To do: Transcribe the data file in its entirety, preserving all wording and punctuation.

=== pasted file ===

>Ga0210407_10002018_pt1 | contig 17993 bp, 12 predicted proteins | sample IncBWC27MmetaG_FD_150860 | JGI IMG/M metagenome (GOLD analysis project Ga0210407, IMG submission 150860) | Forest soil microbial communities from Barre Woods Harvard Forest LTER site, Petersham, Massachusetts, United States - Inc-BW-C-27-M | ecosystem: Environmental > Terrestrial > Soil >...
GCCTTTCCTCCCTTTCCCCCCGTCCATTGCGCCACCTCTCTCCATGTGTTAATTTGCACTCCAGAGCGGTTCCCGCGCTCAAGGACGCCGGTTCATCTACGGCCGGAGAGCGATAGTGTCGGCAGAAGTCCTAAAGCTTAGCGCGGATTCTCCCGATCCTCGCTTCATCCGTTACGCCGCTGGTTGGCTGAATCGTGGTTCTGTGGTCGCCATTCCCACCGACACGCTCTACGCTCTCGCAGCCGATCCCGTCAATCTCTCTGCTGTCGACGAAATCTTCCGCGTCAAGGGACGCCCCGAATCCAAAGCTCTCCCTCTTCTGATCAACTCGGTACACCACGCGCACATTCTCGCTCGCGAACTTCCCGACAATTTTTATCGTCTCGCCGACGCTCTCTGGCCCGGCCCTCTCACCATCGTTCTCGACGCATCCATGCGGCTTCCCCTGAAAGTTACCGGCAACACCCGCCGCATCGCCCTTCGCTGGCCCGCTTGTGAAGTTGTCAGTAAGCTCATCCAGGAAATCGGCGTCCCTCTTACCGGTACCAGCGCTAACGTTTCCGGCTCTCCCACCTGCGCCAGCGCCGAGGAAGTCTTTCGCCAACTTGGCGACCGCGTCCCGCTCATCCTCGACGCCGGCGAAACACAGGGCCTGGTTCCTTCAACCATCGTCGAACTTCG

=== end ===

>Ga0210407_10002018_pt1 | contig 17993 bp, 12 predicted proteins | sample IncBWC27MmetaG_FD_150860 | JGI IMG/M metagenome (GOLD analysis project Ga0210407, IMG submission 150860) | Forest soil microbial communities from Barre Woods Harvard Forest LTER site, Petersham, Massachusetts, United States - Inc-BW-C-27-M | ecosystem: Environmental > Terrestrial > Soil >...
GCCTTTCCTCCCTTTCCCCCCGTCCATTGCGCCACCTCTCTCCATGTGTTAATTTGCACTCCAGAGCGGTTCCCGCGCTCAAGGACGCCGGTTCATCTACGGCCGGAGAGCGATAGTGTCGGCAGAAGTCCTAAAGCTTAGCGCGGATTCTCCCGATCCTCGCTTCATCCGTTACGCCGCTGGTTGGCTGAATCGTGGTTCTGTGGTCGCCATTCCCACCGACACGCTCTACGCTCTCGCAGCCGATCCCGTCAATCTCTCTGCTGTCGACGAAATCTTCCGCGTCAAGGGACGCCCCGAATCCAAAGCTCTCCCTCTTCTGATCAACTCGGTACACCACGCGCACATTCTCGCTCGCGAACTTCCCGACAATTTTTATCGTCTCGCCGACGCTCTCTGGCCCGGCCCTCTCACCATCGTTCTCGACGCATCCATGCGGCTTCCCCTGAAAGTTACCGGCAACACCCGCCGCATCGCCCTTCGCTGGCCCGCTTGTGAAGTTGTCAGTAAGCTCATCCAGGAAATCGGCGTCCCTCTTACCGGTACCAGCGCTAACGTTTCCGGCTCTCCCACCTGCGCCAGCGCCGAGGAAGTCTTTCGCCAACTTGGCGACCGCGTCCCGCTCATCCTCGACGCCGGCGAAACACAGGGCCTGGTTCCTTCAACCATCGTCGAACTTCG